London Boulevard was roundly trashed by critics when it opened in the UK late last year, with many picking apart the inauthentic nature of a British gangster movie directed by an American (William Monahan, who won a Screenplay Oscar for his work on The Departed) and starring an Irishman (Colin Farrell).
I recall a similar chilly-cool reception for Martin McDonough’s In Bruges (which also starred Farrell) when it initially bowed in the UK; that film turned out to be one of my favorites from the past decade.
And here we are again: London Boulevard is a striking, pulpy pop-culture amalgamation of British gangster movie clichés, and I loved every minute of it. The British gangster film had been popularized by 80s classics like John Mackenzie’s The Long Good Friday and Neil Jordan’s Mona Lisa, more recently satirized by films like Sexy Beast and In Bruges, and parodied by Snatch and other Guy Ritchie-inspired fare.
In London Boulevard, Monahan turns the genre on its head, Tarantino-style: it’s a self-aware but entirely loving embrace of genre conventions that fearlessly throws itself into the fire.
Mitchell (Farrell) has just been released from prison; his first stop on the way back is a self storage lot, where he picks up a wad of cash, a switchblade, and a nostalgic photograph.
A host of lowlifes congregate at a bar to welcome Mitch back to society, and while he doesn’t want to go back to jail, he’s quickly flung back into his hoodlum ways; he decks a man misusing his sister Briony (Anna Friel), and accepts a place to stay and “work” from incompetent friend Billy (Ben Chaplin), knowing full well what may come out of it.
But Mitch meets a girl (Ophelia Lovibond) who offers him a ray of hope at getting out of this existence; she sends him to a friend who may have legitimate work for him.
Her friend is Charlotte (Keira Knightley), a famous model and actress whose face adorns billboards and magazines around London; she’s also become a Howard Hughes-like recluse who lives with a pothead actor Jordan (David Thewlis) and has paparazzi permanently staked outside her mansion. She could use the kind of help a tough like Mitch can provide.
There’s also a host of colorful supporting characters and subplots, including: the shit-eating DI Bailey (Eddie Marsan), who bleeds Mitch for cash; father-figure vagrant Joe (Alan Williams), who is attacked by hoodie thugs and hospitalized; a kind doctor (Sanjeev Bhaskar) who has a thing for Mitch’s sister; and an array of disreputable gangster types.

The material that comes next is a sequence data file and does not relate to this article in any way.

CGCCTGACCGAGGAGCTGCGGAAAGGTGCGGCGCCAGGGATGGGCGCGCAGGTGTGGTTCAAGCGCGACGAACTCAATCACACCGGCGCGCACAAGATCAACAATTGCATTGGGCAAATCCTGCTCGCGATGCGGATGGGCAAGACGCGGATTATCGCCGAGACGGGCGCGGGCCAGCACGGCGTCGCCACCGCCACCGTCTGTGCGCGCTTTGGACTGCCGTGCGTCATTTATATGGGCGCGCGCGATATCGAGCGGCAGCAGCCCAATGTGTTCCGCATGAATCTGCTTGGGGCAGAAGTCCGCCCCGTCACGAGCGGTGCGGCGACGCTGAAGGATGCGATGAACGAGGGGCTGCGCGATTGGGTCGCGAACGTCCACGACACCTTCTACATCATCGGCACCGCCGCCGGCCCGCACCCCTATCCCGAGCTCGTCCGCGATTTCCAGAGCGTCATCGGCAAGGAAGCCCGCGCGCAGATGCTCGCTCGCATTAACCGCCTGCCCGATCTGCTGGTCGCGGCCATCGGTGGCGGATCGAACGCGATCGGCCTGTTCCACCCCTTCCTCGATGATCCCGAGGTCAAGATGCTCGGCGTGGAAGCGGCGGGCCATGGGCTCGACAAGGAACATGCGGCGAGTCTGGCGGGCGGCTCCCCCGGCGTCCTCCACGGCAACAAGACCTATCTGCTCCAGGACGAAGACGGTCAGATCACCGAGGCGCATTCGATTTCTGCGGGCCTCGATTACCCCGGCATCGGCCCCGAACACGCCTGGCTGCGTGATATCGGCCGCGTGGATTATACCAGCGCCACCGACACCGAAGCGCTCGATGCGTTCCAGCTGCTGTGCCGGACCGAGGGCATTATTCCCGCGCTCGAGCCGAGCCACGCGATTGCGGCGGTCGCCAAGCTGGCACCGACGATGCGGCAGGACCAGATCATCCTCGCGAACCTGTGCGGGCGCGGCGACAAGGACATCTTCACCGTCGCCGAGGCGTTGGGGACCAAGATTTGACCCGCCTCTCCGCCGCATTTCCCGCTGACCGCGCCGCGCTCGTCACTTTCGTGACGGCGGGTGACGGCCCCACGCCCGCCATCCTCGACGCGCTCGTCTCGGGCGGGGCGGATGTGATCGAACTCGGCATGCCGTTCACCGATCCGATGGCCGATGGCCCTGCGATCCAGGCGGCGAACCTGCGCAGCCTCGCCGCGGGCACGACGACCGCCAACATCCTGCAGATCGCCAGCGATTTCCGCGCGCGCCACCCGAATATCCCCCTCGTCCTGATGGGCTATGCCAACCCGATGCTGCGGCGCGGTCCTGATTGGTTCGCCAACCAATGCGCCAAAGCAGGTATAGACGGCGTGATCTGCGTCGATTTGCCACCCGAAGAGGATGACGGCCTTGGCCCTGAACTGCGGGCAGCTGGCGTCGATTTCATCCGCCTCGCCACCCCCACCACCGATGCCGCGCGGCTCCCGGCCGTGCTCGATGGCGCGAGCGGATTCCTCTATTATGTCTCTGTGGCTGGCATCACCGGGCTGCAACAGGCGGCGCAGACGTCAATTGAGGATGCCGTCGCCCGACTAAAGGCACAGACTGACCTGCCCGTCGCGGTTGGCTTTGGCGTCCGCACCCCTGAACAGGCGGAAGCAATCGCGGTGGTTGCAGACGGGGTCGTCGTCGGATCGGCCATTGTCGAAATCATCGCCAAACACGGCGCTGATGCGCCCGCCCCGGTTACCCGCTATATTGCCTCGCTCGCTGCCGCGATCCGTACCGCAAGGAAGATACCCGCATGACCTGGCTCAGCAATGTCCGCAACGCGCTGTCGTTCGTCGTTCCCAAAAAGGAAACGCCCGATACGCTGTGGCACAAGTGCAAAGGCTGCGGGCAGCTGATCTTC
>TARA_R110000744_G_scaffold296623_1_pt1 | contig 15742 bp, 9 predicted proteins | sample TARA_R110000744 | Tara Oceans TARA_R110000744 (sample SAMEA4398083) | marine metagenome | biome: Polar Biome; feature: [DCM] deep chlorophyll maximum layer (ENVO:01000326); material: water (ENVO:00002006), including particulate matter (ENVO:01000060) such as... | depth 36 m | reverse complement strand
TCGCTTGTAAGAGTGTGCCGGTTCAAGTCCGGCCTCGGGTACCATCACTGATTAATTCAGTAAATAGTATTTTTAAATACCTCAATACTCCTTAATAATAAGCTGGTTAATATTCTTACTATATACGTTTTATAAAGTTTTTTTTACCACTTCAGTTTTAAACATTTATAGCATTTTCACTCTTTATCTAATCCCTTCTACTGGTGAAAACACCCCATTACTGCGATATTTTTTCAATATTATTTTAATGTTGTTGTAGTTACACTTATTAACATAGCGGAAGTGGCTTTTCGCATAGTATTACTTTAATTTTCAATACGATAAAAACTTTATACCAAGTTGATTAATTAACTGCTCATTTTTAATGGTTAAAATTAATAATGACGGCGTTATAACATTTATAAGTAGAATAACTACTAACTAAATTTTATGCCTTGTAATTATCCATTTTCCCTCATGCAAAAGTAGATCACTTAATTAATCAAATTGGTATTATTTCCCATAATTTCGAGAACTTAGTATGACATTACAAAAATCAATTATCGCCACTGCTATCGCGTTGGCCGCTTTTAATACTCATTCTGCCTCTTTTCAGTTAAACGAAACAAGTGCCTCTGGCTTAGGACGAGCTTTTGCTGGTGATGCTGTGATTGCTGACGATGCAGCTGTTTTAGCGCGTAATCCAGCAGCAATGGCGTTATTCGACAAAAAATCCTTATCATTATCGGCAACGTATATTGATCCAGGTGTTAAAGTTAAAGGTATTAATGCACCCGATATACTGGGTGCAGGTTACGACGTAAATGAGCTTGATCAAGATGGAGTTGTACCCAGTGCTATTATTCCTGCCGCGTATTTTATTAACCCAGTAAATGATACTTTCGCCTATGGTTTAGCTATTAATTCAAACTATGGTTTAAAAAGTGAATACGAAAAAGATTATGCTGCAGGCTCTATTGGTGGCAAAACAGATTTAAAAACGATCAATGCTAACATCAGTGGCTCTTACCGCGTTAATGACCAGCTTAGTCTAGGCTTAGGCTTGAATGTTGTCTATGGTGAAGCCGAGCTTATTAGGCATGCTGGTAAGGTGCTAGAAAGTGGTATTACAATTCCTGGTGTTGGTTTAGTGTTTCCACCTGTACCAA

The most powerful of them all is the stark-raving mad Gant (Ray Winstone), who wants to recruit Mitch into his fold and won’t take ‘no’ for an answer.
London Boulevard doesn’t work in conventional ways; there’s too much story here and too little time (approx. 100 minutes) to present it all as a cohesive or tightly-crafted piece.
Instead, writer/director Monahan frames the material (based on the novel by the same name by Ken Bruen) as a series of vignettes, where we often wonder about, but don’t get to see, what happens in-between some of the key scenes. The director sacrifices some suspense and story tension this way, but when the individual vignettes work as well as they do here, I’m not complaining.
Part of that is due to the manic pop nature of the film: Monahan starts with the British ganster film and throws everything from neo-noir (Chris Menges’ cinematography) to Spaghetti Western (the titles) and irreverent humor (Thewlis’ character) into the mix.
There’s also the underlying Sunset Boulevard (reclusive actress) comparison referenced by the title, though it’s less pronounced than one might imagine. Like a Tarantino movie, part of the fun of watching London Boulevard is getting that rush of all the hundreds of films that have directly informed it.
Farrell and Knightley are fine as the leads, but the rest of the cast is even better: Marsan, Chaplin, Thewlis, and other colorful faces provide memorable support. Best of all is Winstone, truly frightening as Gant – he commands the screen whenever he’s around, and lingers in memory when he isn’t; his performance recalls Ben Kingsley’s in Sexy Beast.
The soundtrack is magnificent – it makes the film. A twangy, Morricone-influenced original score by Sergio Pizzorno heightens the Spaghetti Western vibe. Additionally, an extremely well-chosen array of 60s hits adds to the delusional pop culture atmosphere, and includes work by Bob Dylan, The Rolling Stones, and The Yardbirds, whose Heart Full of Soul serves as London Boulevard’s anthem.